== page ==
Bobbie Ann Mason’s new novel returns to WWII France

The year is 1944, and Marshall Stone is flying a B-17 back to England after a bombing run over Germany. Suddenly, everything goes wrong.

The “flying fortress” is separated from its unit. A German fighter attacks. Marshall must crash-land in a Belgian field. He and other surviving crew members are rescued and sheltered by a series of families in La Résistance Francaise, smuggled through France and across the Pyrenees mountains to Spain and safety.

It is a dangerous and memorable adventure. But once World War II ends, Marshall never looks back. He marries his sweetheart, they have two children and he becomes absorbed in his career as an airline pilot.

Then, it’s 1980. Marshall is 60, and federal regulations say he must retire. His wife has died, his children are grown and he can no longer fly airliners. Marshall realizes that the only way he can go forward is to look back.

Marshall returns to Europe, determined to find the people who saved his life, especially Annette, the young girl in a blue beret who bravely guided him through the streets of Nazi-occupied Paris. Marshall finds her, and in the process, he discovers more than he bargained for about his saviors and himself.

That is the story that Kentucky author Bobbie Ann Mason tells in her intimate and haunting new novel, The Girl in the Blue Beret (Random House, $26).

Most of Mason’s acclaimed novels and short stories have drawn on her Western Kentucky heritage. This book takes place in a landscape very different, but almost as personal. The story was inspired by the wartime experiences of her father-in-law, Barney Rawlings, and her own travels through Europe after his death to get to know the aging survivors of La Résistance who risked their lives to save his.

“I’m very proud of it, I must say,” Mason, 70, said when we met for lunch last week after her French class at Lexington’s Carnegie Center for Literacy and Learning. “I knew I was jumping in over my head.”

Rawlings, who before his death in 2004 was a Trans World Airlines captain, had talked about his World War II adventures and had written a memoir. Mason started thinking about that in 2006, when she resumed the French studies she had given up after college. “I thought there was a good premise (for a novel) in what would happen if he went back,” she said.

Rawlings had gone back in 1993; he visited his crash site and some of the people who had helped him. That included a young girl he remembered as having worn a blue beret or scarf so disguised GIs could follow her through Paris at a discreet distance. Rawlings left his reunion at that, but it provided Mason a launching point for her novel.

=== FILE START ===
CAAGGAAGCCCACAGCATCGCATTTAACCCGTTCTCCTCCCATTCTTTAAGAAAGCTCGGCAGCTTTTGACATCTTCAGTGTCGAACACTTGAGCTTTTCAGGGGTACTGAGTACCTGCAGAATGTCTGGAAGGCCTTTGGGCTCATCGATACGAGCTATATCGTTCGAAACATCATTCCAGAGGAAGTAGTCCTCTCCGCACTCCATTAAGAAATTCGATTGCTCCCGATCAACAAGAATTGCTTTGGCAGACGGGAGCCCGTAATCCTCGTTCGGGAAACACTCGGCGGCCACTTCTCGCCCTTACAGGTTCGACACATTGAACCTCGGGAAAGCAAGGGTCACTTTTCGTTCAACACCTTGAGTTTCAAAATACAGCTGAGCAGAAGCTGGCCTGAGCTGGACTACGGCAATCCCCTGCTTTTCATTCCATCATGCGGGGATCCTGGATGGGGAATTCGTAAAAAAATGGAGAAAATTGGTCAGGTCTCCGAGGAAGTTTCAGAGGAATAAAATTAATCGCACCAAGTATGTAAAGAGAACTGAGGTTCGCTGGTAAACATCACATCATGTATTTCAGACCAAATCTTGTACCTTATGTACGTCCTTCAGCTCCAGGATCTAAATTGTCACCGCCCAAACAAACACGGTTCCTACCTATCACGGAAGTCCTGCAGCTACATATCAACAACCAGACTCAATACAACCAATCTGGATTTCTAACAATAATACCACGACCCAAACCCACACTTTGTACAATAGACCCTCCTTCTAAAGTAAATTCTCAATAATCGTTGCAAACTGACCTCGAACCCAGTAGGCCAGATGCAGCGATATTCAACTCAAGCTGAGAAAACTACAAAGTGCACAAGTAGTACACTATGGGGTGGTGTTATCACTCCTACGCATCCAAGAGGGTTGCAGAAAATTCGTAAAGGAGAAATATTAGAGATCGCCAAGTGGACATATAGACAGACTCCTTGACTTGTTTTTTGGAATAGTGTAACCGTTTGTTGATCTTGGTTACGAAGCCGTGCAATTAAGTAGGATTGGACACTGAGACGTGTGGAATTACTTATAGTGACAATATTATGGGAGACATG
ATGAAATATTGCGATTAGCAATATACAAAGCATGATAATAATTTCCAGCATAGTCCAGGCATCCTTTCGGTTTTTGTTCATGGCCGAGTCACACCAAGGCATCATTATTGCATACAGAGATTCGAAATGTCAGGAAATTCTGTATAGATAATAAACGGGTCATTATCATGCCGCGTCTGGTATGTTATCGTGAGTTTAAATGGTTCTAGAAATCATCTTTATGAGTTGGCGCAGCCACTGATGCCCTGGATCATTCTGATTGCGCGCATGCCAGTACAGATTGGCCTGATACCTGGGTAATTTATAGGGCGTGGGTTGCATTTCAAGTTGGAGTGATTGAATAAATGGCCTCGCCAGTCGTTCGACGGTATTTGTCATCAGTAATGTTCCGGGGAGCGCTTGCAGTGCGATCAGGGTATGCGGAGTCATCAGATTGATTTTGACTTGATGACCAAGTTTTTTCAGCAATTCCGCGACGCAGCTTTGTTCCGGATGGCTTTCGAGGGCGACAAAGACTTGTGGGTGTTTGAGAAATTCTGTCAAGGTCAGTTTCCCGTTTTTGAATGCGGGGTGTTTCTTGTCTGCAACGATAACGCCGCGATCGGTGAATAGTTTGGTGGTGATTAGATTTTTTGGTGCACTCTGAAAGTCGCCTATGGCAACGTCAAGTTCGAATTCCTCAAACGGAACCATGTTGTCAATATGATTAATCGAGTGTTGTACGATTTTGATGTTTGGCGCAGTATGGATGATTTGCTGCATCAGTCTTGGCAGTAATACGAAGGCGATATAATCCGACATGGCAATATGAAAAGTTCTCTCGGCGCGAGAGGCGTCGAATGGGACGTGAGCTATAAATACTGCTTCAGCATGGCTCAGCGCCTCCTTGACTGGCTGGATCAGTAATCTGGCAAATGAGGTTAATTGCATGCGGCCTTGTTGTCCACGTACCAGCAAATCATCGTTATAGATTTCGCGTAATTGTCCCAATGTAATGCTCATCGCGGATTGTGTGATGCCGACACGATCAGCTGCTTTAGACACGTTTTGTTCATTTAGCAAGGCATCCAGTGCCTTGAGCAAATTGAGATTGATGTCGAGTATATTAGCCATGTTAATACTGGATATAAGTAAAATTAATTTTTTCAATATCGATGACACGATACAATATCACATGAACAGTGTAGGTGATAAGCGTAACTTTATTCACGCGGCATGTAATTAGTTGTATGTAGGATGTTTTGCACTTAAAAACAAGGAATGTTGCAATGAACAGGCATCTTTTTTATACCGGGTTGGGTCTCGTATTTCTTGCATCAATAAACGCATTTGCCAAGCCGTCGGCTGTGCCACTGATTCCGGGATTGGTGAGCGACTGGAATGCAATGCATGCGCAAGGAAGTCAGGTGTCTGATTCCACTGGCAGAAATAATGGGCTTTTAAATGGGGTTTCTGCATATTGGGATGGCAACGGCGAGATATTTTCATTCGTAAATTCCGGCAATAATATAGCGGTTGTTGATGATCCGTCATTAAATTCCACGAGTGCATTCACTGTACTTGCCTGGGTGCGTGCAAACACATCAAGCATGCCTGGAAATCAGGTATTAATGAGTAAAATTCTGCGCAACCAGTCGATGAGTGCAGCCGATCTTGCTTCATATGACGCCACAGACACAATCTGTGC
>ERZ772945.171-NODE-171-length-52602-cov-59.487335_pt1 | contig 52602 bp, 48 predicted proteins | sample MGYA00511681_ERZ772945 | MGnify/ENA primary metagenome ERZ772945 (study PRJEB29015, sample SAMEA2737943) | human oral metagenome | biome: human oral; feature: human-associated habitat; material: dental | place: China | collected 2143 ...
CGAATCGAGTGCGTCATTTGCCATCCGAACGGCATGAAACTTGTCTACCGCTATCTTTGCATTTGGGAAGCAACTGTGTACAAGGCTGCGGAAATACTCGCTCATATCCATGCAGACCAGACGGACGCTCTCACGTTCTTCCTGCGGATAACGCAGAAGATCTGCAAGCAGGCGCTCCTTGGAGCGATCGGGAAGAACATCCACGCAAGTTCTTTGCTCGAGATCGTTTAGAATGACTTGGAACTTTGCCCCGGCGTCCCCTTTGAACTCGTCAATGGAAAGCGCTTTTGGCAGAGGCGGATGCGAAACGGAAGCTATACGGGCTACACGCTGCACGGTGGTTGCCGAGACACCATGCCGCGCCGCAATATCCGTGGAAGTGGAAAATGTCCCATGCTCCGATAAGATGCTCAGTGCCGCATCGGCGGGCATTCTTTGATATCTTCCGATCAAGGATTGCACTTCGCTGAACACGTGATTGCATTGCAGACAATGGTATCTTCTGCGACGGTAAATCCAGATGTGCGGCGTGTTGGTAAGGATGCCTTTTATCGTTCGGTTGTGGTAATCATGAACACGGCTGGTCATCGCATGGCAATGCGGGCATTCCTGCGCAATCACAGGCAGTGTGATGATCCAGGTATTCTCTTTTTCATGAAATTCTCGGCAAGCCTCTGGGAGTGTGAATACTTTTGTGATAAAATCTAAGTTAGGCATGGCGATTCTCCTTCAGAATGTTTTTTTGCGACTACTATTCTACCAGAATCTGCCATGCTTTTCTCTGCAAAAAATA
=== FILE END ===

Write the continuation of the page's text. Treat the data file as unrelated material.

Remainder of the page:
Mason eventually made five trips to Paris. She became friends with the girl, now a lively woman of 81, and she learned harrowing details of the woman’s own wartime experiences. “She was my model for Annette,” Mason said, “but I made up so much stuff.”

Mason traveled to Belgium and found people who had witnessed her father-in-law’s crash-landing. She met a man near Paris who, at age 15, had photographed Rawlings disguised as a Frenchman so the photo could be used for a fake ID card.

“They really helped open up the period for me in a way that books couldn’t. They made it real,” she said.

“The people welcomed me like family because I was the daughter-in-law of this bomber co-pilot and they were so grateful to the American bombers,” she said. “I was astonished by their hospitality. I didn’t know French that well, and some people didn’t speak English, but we carried on.”

The novel required intense historical research. Mason’s husband, Roger Rawlings, is an aviation buff like his father, so he helped teach her about airplanes. Mason read everything she could about World War II. She patterned characters after the Europeans she met and others they told her about.

Mason’s stories are famous for their authentic voices, steeped in the cadences of small-town Western Kentucky. Creating authentic dialog for French characters was a challenge. “In my head I could hear the voices of the people I met, and I was trying to get that sound,” she said.

Another thing about this novel was different for Mason.

“Usually when I finish a project, I just box up all the research and turn my back and it’s done; I’m through,” she said. “This subject is going to stay with me for the rest of my life, and I will keep on reading about it. The war was the biggest story of the 20th century.”

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